In a pathetic attempt to pander to current popular tastes in humour, the Toike Oike has recently scraped the bottom of the satirical barrel repeatedly by publishing not one, but multiple articles on the topic of publishing an article.
With agonisingly cringe-worthy titles like “Toike Oike Writer Wanders Off” or “Toike Writer Pens Article Relevant in January, Not Being Published Until February”, the poorly-aging publication has demonstrated not only that they’ve collectively run out of ideas, but that the collectively idiotic writing staff sincerely evaluated the idea of writing about running out of ideas, and thought that that idea, itself, was a good idea.
“This is known as the Deadpool Effect,” explained renowned satirist Ayn Rand. “It refers to a piece of original work which received praise for deprecating the entirety of its own genre, leading to further intentional deprecation, thereby lowering the standard of the genre as a whole. Of course, thereby opening up to more deprecation. The rare literary positive feedback loop.”
Although becoming more common, the Deadpool Effect is on the forefront of literary research, with multiple theories about how the loop is broken.
Frequentist satirists like J. R. R. Toikelien are favourable towards the theory that the loop will eventually result in a cycle back to good quality literature, citing examples in other genres of writing, such as when an author ripped off the entirety of Germanic mythology in a children’s book and received critical praise. Bayesian satirists such as Adam Sandler on the other hand believe that the only way is down, so to speak, whereby the literature will eventually become what is known in literary circles as utter crap simply being churned out for monetary reasons while the creator nostalgically pines for their days as an SNL cast member.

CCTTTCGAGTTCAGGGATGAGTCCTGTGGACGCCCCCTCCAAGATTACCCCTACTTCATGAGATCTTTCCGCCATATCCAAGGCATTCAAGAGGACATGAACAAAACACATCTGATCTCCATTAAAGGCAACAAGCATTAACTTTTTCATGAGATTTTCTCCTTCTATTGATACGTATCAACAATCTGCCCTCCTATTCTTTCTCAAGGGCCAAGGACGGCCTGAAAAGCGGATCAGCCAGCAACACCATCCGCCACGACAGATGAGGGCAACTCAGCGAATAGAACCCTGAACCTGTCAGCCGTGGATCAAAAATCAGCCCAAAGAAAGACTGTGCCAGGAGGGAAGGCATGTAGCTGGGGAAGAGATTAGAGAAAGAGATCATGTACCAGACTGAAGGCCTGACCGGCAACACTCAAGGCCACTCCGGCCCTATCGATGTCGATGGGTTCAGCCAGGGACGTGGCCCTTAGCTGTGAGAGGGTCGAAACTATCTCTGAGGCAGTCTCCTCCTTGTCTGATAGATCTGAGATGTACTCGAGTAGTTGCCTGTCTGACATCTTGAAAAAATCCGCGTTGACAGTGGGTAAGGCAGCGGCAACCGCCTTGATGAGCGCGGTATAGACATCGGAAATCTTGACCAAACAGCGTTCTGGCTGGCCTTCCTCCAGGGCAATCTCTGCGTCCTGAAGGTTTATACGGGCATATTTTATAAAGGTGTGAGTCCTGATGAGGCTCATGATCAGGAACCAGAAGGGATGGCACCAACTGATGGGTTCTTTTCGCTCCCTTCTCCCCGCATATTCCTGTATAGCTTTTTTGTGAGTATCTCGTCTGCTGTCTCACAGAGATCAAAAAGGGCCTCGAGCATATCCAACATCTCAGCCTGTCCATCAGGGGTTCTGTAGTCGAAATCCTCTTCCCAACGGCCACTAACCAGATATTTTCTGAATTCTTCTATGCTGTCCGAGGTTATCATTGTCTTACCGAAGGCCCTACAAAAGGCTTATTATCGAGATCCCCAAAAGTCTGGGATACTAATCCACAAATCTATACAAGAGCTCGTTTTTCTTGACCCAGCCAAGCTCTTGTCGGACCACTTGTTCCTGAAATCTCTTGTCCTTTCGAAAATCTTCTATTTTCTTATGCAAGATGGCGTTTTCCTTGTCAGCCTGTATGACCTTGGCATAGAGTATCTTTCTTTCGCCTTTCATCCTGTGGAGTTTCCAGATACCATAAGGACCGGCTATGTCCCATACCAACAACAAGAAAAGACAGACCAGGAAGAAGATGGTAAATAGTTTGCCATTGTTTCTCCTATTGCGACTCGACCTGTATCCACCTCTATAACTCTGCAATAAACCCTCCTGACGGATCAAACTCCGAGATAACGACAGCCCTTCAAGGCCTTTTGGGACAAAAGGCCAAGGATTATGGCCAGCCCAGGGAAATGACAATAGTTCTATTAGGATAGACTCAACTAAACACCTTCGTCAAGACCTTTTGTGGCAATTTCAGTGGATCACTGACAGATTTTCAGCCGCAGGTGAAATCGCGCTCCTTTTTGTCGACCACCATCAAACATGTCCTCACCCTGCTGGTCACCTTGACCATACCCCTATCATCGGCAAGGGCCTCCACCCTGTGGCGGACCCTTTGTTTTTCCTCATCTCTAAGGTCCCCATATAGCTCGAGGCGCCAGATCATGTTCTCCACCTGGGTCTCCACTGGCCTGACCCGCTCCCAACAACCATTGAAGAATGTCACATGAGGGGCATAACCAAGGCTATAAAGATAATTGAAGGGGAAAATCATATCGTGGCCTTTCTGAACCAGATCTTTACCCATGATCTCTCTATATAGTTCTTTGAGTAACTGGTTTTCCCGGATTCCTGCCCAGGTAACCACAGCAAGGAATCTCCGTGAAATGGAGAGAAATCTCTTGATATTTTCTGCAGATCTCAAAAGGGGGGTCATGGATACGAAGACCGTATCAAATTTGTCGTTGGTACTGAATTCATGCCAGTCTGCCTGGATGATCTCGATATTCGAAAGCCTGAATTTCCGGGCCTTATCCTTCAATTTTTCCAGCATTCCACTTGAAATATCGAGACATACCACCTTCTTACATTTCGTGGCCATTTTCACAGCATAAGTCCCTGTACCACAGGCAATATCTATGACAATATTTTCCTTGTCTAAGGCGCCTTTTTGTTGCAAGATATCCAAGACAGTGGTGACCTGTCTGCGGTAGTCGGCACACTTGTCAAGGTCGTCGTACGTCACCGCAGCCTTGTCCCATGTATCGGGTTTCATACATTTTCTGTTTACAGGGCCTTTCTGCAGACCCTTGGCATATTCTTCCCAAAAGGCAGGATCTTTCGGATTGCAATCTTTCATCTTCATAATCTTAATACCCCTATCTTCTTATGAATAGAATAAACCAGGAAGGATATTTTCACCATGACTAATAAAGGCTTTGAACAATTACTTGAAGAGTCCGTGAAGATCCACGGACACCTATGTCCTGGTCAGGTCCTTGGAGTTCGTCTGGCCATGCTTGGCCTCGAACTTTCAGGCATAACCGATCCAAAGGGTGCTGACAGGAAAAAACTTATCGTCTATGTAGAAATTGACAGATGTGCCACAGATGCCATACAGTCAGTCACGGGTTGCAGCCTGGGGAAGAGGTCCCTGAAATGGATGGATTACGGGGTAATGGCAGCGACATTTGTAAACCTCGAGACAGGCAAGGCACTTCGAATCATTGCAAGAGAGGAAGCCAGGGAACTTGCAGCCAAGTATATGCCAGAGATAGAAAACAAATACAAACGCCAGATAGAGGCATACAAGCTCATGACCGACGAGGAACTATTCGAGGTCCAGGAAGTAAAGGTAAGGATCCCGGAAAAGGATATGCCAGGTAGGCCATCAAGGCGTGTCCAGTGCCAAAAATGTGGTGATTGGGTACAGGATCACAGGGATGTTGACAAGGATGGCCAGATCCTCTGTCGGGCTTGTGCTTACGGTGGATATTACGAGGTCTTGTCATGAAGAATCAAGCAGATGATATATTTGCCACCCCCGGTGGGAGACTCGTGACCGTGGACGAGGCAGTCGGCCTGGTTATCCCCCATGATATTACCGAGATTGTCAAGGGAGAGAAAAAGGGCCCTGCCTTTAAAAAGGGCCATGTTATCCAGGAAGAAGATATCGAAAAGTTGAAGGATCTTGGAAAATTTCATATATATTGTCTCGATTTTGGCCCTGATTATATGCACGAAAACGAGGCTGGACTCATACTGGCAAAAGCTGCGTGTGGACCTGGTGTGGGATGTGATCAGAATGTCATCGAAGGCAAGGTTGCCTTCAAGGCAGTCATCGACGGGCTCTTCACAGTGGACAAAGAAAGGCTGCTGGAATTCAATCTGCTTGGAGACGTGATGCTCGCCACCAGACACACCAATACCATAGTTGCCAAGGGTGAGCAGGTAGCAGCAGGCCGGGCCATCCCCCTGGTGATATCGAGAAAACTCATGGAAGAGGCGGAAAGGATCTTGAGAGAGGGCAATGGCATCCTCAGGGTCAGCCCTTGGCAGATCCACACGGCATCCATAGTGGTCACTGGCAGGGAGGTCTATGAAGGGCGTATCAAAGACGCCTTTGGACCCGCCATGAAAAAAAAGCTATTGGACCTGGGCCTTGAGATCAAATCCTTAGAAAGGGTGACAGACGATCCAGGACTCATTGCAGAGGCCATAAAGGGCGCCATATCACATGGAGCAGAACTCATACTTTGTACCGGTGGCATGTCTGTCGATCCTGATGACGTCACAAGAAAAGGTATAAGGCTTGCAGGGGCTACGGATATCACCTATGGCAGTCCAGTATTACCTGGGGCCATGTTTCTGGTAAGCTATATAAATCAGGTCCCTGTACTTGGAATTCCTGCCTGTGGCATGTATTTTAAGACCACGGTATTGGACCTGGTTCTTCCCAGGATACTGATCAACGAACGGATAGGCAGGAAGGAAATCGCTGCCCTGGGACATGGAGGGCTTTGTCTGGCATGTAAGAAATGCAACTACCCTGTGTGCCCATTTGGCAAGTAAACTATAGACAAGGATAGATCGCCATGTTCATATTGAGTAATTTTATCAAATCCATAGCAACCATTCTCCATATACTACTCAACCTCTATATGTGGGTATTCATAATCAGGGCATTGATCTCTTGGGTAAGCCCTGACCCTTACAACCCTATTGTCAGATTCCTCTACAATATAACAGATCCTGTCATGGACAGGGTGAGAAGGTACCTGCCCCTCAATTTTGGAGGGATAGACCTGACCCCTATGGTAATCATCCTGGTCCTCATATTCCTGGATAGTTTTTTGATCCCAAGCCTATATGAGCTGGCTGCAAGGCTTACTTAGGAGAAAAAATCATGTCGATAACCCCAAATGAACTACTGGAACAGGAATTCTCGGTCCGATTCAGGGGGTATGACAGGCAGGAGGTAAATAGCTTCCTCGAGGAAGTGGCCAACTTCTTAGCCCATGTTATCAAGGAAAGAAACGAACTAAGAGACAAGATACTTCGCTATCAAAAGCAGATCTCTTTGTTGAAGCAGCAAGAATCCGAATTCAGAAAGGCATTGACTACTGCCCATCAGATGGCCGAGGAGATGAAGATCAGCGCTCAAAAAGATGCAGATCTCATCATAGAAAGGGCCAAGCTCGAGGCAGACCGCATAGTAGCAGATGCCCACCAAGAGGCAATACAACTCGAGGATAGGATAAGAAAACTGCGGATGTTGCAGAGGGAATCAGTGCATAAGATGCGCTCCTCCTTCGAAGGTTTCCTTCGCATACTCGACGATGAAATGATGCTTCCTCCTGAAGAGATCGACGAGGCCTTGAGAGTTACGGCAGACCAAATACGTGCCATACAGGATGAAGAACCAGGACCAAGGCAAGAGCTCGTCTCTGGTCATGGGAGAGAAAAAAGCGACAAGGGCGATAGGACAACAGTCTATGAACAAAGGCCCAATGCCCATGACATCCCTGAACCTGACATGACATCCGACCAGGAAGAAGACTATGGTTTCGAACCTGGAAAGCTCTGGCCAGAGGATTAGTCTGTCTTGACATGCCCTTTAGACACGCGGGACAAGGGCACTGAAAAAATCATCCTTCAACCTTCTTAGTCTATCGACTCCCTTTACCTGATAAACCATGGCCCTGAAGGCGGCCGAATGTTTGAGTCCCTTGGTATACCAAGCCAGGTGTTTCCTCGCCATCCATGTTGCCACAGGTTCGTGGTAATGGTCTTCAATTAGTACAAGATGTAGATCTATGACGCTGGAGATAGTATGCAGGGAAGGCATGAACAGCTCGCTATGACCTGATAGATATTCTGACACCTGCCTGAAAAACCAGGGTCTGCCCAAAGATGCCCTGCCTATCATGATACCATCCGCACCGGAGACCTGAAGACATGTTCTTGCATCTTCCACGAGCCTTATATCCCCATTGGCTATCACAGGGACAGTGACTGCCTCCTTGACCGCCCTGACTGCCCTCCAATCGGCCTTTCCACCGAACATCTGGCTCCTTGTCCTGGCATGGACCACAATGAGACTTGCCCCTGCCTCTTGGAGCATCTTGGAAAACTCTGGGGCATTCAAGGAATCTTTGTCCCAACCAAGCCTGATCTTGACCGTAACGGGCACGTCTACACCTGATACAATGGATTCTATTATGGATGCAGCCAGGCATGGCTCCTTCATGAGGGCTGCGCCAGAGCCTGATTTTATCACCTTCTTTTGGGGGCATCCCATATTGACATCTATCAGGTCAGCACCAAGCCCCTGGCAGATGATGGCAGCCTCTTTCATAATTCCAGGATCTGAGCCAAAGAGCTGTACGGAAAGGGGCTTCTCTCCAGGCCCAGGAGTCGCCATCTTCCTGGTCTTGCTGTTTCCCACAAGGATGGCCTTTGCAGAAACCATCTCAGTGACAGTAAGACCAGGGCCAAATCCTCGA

Alternatively to the mainstream, a fringe group of scholarly satirists headed by John of Patmos believe that ultimately the literature will take a third direction, eventually publishing articles about publishing articles about publishing articles, logically followed by publishing articles about publishing articles about publishing articles on publishing articles, therefore also followed by giving power unto my two witnesses, and they shall prophesy a thousand two hundred and threescore days, clothed in sackcloth. These are the two olive trees, and the two candlesticks standing before the God of the earth. And if any man will hurt them, fire proceedeth out of their mouth, and devoureth their enemies: and if any man will hurt them, he must in this manner be killed.
Regardless of the theories, scholarly critics agree that the phenomenon is only worsening in the case of the Toike Oike, having devolved from the aforementioned tolerably funny examples last year to the more recent and horrendous “Regular Toike Writer Can’t Think of Anything Clever To Write, Fills 300 Words with Sex Puns (and a long headline)” and “How to Write a Toike Article for Dummies.”
When asked what was in store in the immediate future for the failing newspaper, Rand hypothesised that they would make a feeble attempt to utilise meta-humour in a different way, likely by comparing and contrasting their two senior staff writers in an article based on inside jokes that no one who was not part of the senior staff and editorial team would understand.